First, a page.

This message is as much for me and a result of what God’s been doing in me as anyone. For much of 2011, when I saw something that needed doing, I did it; when I saw a need that needed to be met, I met it. There wasn’t a cohesive structure to it, and there wasn’t an intentionality to it. And so it shouldn’t have been a great surprise to me that by last month, having worked two at-least-30-hour-a-week jobs for 10 months and running from one need to the next, from one campaign to the next, from one person to the next, I was absolutely exhausted. I remember thinking that I’d actually never been more physically drained. Spiritually, I was ecstatic because I was in the place God wanted me to be and doing what I knew God had made me to do; but physically and mentally, I was exhausted because I wasn’t practicing sabbath. I wasn’t stopping, I wasn’t resting, I wasn’t recovering, and that led me to do those very things I felt called to do, poorly.

Can you imagine what it would be like for your work, your activity, your productivity to be your identity, your worth, your value, and for you to know nothing else?

Well, yes, of course we can. It’s not hard. We see it all around us. Maybe we even see it in our own lives. For us here in Washington, DC, in the twenty-first century, this same commandment can be a freedom. Maybe not from a life of actual bricks and chains. But from the bricks and chains of perpetual activity, from feeling as if changing the world depends on us and us alone, from feeling as if you are the only one who cares about this cause, or the only one who can make a difference in this person’s life. It is the freedom of God’s world.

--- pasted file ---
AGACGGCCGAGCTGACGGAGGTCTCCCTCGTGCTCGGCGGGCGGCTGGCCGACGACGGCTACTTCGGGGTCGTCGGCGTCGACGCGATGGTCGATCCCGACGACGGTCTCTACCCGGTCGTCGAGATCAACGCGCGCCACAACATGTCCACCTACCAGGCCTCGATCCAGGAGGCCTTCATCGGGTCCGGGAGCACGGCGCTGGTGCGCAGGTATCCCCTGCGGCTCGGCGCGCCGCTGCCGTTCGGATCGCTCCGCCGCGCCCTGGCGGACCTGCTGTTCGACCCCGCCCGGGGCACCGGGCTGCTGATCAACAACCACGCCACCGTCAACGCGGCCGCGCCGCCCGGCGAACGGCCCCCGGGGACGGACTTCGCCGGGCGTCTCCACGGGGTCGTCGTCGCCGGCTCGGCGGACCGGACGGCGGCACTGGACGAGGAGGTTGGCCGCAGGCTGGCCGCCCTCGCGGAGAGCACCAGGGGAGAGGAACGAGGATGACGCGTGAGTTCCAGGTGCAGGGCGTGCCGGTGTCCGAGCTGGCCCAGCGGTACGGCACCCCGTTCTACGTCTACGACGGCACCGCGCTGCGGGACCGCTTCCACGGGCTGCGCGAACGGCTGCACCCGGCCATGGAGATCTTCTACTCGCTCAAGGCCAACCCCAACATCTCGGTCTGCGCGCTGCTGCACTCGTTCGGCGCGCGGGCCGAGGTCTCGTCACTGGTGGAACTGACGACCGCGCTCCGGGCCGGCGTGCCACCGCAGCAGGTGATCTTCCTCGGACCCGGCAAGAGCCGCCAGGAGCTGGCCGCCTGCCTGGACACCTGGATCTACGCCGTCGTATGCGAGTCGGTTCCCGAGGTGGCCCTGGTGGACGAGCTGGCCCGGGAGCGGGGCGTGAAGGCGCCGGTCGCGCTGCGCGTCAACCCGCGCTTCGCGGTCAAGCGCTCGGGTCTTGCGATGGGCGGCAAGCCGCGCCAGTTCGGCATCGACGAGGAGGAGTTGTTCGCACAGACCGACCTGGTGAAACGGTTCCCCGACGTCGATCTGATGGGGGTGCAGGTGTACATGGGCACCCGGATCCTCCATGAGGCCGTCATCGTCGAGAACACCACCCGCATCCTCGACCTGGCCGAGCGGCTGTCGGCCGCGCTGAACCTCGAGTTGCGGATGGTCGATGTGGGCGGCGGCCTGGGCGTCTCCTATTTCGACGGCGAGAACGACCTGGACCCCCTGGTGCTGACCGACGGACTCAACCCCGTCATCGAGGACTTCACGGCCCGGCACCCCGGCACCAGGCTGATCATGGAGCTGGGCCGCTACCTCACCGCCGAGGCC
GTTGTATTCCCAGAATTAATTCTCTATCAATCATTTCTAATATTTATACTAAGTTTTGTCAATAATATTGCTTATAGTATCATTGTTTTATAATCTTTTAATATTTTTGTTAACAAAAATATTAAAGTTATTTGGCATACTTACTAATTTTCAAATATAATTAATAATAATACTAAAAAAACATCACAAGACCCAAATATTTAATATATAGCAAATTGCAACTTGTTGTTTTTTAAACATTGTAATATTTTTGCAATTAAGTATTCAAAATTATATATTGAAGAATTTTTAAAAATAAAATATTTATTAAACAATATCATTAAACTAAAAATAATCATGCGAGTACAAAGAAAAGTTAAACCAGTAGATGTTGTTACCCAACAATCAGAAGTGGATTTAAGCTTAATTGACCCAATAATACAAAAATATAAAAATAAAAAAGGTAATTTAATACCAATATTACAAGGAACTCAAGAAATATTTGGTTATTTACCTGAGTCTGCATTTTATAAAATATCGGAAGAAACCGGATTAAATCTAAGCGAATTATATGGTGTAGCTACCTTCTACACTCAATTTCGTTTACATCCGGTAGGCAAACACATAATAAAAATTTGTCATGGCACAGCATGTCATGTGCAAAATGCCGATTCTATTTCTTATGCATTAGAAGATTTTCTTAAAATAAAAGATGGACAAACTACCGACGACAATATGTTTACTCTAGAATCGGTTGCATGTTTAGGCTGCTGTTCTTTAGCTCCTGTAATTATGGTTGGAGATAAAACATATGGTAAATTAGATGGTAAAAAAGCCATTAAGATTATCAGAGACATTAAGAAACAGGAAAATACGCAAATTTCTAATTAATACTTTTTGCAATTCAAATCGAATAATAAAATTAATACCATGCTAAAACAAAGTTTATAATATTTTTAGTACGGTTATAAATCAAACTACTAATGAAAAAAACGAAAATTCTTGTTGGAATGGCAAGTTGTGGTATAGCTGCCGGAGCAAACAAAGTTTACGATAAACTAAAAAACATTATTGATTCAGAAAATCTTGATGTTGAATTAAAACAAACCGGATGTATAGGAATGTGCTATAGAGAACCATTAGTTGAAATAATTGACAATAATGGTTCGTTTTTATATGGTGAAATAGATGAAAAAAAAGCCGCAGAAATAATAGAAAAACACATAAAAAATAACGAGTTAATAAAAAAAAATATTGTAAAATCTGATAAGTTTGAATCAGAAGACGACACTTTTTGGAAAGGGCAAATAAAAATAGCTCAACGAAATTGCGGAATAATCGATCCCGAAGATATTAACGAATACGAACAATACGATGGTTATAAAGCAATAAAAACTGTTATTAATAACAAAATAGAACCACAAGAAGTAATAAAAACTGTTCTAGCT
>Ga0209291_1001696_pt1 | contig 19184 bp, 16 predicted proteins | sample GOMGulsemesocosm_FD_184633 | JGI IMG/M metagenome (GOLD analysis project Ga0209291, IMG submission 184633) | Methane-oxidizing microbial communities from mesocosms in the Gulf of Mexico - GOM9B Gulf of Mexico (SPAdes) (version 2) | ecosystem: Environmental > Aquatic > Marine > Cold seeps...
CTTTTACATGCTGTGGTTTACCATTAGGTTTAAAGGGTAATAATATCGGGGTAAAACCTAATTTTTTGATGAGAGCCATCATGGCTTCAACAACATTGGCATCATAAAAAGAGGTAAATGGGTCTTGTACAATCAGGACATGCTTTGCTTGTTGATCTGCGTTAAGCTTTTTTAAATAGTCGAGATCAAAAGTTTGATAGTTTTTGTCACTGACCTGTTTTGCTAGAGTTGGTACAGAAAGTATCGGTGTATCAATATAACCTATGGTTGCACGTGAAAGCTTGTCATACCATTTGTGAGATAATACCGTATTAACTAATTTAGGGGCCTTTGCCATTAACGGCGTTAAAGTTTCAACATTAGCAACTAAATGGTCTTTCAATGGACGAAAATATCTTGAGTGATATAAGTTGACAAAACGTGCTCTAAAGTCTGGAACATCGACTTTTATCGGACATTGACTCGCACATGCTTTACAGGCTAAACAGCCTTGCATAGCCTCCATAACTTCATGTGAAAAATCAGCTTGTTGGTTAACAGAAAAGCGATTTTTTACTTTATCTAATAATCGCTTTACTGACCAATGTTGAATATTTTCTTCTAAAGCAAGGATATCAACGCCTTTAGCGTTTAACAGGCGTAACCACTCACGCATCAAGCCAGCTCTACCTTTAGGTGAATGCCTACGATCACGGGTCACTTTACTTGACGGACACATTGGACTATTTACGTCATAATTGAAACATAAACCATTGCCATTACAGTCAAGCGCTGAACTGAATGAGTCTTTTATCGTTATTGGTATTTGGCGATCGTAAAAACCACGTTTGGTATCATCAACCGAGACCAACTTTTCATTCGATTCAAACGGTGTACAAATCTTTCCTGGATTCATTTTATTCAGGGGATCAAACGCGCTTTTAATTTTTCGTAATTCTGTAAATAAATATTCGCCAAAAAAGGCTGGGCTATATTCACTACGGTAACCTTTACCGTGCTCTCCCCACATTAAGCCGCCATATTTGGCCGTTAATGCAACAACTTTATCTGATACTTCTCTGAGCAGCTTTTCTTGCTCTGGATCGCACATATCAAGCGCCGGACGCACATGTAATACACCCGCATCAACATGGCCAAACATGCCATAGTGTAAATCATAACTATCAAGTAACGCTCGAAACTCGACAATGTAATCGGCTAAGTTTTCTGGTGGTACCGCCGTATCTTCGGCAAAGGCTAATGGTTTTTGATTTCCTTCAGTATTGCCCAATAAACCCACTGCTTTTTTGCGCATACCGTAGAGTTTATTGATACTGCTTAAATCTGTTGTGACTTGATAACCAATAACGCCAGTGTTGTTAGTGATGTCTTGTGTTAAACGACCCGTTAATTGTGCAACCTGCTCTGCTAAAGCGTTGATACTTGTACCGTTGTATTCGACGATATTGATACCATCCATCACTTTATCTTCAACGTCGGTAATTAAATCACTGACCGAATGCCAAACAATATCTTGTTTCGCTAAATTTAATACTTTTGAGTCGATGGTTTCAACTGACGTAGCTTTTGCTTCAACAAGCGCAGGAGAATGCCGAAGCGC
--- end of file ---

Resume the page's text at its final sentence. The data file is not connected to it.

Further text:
If we’re to live lives of integrity in a world that tells us all sorts of messages that are contrary to the gospel and the kingdom of God, we need to be immersing ourselves, constantly and consistently, in what God says to us and about us: even before you did anything of value, even before you were ever productive in any sense of the word, even before you were born, I loved you, I accepted you, and I called you my own.

Jesus, the Lord of the sabbath, said, in John 10:10, “I came that they might have life, and life to the full.” Living life to the full isn’t the same as filling life to the full. A fulfilled life is not the same as a filled life. A fulfilled life is not saying yes to everything. It’s learning what God has called us to, saying yes to that, and saying no to other things. Not because we don’t want to do them—they’re probably great and wonderful and attractive things, otherwise it’d be easy to say no—but because we can trust in what God has called us to, and trust that God has things in hand.

And in living out the sabbath from one day into the rest of the week, we live out an alternative story for the world to see. It is the gospel story—the good news!—where our worth is not determined by our activity or our productivity, where we are not judged—by others or by ourselves—on the basis of what we do or how well we do it; but where the grace of God comes to us in the person of Jesus Christ and liberates us from being enslaved to the stressed out, high strung, anxious, reactionary, workaholic lives that we see all around us, and maybe even in ourselves.